We arrive in Lukla, grab our bags and head to a restaurant for a drink and a reshuffle of belongings. Within the hour we are ready for the off and begin our trek to EBC. Within one more hour I know this is going to be the trek of a lifetime. We say goodbye to the sounds of our normal existence and say hello to cow bells, mountain breeze, animals and birds, fast running rivers and flapping flags. The scenery on day 1 already takes my breath away. The sun is shining, the skies are blue and I am in the wonderful transition from city me to mountain me. There are a number of times I think I might cry, it’s just the sheer beauty of this place and the overwhelming joy of being able to witness it. We walk ‘bistari bistari’ slowly slowly, crossing the milky river over suspension bridges that once terrified me, but apparently not so much anymore, and within 3.5 hrs we arrive at our first lodging at Phakding. I tuck into my first Dhal Baht. Locals have Dhal Baht for lunch and for dinner and wherever you eat it the rice and soup will keep coming until you say no more (my kinda food). The biggest shock for me here is the standard of accommodation. This is not the tents of Kilimanjaro but actual hotels and aside from the lack of hot water and the fact its bloody cold, it really is a very comfortable first night.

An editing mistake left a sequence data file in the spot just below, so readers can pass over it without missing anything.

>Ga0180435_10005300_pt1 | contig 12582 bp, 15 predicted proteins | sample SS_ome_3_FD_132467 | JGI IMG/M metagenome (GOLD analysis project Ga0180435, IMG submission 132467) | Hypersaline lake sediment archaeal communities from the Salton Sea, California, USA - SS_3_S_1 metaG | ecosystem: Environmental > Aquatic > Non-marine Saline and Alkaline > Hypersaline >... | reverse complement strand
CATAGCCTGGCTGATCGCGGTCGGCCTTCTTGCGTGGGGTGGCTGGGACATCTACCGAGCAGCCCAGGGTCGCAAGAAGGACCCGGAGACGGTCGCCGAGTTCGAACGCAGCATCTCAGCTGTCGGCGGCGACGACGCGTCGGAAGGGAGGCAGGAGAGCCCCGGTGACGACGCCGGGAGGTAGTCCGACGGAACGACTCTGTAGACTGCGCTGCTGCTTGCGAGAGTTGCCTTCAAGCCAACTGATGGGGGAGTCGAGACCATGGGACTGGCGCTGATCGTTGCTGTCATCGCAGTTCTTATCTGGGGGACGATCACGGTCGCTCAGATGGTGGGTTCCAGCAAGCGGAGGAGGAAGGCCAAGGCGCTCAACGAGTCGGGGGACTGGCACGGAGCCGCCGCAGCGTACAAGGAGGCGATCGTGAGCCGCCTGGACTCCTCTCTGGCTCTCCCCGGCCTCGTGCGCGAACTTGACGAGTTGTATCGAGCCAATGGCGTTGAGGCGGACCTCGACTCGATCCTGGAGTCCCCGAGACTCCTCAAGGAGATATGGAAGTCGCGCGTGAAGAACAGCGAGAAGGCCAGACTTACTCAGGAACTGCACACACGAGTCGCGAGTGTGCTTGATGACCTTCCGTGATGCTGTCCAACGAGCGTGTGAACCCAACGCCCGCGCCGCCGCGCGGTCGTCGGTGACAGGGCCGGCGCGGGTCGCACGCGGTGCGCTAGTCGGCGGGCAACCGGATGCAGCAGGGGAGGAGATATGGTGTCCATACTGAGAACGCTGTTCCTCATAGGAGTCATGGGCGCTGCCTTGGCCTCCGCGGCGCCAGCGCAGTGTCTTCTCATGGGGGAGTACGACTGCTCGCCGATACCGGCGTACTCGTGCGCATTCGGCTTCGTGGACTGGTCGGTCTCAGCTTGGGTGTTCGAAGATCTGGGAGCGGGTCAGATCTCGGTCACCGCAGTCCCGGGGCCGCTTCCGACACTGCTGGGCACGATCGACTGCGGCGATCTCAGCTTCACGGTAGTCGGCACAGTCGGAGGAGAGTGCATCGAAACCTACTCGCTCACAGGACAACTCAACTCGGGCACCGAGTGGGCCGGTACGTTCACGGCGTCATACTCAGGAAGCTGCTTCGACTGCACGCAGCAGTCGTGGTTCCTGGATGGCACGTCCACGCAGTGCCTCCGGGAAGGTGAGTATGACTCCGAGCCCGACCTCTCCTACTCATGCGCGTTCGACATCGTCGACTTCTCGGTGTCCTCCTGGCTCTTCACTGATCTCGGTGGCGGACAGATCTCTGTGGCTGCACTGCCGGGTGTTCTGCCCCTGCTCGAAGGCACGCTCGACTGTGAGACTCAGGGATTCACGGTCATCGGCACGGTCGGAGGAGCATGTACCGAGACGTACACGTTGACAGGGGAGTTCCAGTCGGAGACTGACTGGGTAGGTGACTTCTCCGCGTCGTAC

DAY 2 – Phakding to Namche Bazaar
Starting Altitude – 2610m
Finish Altitude – 3450m
Trekking Duration – 5 hours
Difficulty rating – 4/10
Heart Rate – 86
Blood oxygen level – 95%